Sagada is a quaint little town in the mountain province of Luzon, Philippines. I instantly fell in love with this tucked away village, where looking around, all you see is lush forest and beautiful mountains.
The laid back atmosphere and the simplicity of life was intoxicating. It was a journey to finally arrive here, but once we did, it was a challenge to leave.
After checking into our lodge, we set off on a hike, following a very off-scale map and little foot paths into the wilderness. The paths eventually led us to an incredible underground river, past rice terraces, a small coffee farm, and eventually to the hanging coffins of Echo Valley.
We later found out that one of the reasons they chose to hang the coffins is due to a belief that the higher the body is laid on the cliffs, the closer the person is to heaven.
The days following were spent exploring more of the village and getting lost on long hiking endeavors. We found endless rice terraces built into the mountain sides, waterfalls, swimming holes, and caves hidden deep inside the mountain base.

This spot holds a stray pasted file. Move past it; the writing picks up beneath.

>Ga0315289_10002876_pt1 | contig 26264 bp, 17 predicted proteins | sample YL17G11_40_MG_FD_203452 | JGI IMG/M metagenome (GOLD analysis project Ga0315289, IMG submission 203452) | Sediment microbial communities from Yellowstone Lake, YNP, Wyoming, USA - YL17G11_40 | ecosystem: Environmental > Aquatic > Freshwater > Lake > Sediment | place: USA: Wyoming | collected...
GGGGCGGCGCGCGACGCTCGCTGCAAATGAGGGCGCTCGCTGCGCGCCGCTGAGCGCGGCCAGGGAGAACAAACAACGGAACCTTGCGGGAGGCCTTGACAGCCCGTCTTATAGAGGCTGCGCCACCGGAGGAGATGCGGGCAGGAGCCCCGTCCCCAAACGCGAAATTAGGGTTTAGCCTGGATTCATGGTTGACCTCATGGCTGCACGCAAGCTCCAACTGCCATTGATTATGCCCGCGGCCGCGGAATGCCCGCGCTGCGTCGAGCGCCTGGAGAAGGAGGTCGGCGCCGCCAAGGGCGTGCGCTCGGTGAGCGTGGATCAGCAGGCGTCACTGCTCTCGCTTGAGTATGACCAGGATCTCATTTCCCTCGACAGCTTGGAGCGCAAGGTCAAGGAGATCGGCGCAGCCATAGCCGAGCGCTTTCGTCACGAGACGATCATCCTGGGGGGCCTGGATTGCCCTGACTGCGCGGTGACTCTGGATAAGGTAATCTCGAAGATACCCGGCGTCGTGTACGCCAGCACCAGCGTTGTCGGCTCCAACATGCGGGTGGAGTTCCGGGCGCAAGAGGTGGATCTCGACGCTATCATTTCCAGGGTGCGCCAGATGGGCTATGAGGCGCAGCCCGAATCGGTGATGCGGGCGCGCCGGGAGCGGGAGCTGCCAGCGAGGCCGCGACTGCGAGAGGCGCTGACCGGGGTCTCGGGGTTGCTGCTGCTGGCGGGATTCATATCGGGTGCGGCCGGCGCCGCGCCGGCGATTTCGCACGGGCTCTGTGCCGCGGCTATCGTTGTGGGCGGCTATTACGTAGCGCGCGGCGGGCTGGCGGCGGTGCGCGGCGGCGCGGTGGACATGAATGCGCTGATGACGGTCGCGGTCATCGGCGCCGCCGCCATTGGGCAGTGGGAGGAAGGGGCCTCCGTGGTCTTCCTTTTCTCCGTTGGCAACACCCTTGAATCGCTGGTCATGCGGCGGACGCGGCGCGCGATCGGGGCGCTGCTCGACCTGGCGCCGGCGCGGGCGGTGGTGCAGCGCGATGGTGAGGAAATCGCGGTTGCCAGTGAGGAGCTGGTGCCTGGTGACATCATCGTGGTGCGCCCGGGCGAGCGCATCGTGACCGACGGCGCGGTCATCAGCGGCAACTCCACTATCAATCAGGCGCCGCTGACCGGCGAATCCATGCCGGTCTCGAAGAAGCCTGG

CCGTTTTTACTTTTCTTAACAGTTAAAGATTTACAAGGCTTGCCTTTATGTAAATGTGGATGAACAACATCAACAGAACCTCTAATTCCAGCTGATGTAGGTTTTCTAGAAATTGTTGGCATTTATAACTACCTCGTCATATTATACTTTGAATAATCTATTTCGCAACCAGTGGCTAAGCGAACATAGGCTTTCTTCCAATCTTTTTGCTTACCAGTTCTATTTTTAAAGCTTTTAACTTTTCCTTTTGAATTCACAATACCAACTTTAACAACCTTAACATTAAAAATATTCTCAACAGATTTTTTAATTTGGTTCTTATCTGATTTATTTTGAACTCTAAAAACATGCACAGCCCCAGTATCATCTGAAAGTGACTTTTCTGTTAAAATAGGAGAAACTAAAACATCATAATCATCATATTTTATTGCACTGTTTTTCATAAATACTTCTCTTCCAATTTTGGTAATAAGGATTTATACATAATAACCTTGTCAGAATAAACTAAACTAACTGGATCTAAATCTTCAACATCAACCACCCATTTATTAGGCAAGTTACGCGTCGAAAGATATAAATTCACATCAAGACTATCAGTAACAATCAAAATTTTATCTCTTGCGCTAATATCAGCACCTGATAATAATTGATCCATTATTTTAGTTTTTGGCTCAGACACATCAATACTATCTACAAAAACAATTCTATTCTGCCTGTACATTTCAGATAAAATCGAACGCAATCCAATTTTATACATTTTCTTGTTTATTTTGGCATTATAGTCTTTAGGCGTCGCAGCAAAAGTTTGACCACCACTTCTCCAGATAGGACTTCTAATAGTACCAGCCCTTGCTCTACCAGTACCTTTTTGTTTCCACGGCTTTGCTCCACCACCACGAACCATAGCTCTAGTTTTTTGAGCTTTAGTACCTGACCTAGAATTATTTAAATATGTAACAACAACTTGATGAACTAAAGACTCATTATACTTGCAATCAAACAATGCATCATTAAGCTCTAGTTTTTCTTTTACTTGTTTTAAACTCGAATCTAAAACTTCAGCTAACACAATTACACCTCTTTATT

Some of these caves were previously used to bury their dead, and their coffins are still piled near the entrances. The coffins in these caves, as well as the hanging coffins, are very small due to the deceased being placed in fetal position upon burial.
As uncomfortable as that may seem, they believe that the dead should leave the world in the same position as when they entered it.
Besides the endless miles of hiking trails, beautiful sites and landscapes, and the breath-taking Kiltepan sunrise viewpoint, there was also fresh and amazing food.
The menu was dependent upon the available produce, as everything was freshly picked in the mountains surrounding the village, and nothing was ever wasted.
A few times we were woken up around 4am to a pig’s piercing squeal. The view from our window at this hour made us eyewitnesses to the true freshness being sold across the street.
We even had the option to pick out our very own live native chicken, name it, pet it, hold it, and then decide how to cook it. Everything was fresh and delicious.
On our last day in Sagada, we were able to take in part of a parade from the Sagada Etag Festival. It seemed like overnight this small, quiet village became alive with people, costumes, music, and endless stands selling homemade foods, clothing, and trinkets. It was fun to be able to experience even a small part of this celebration before departing.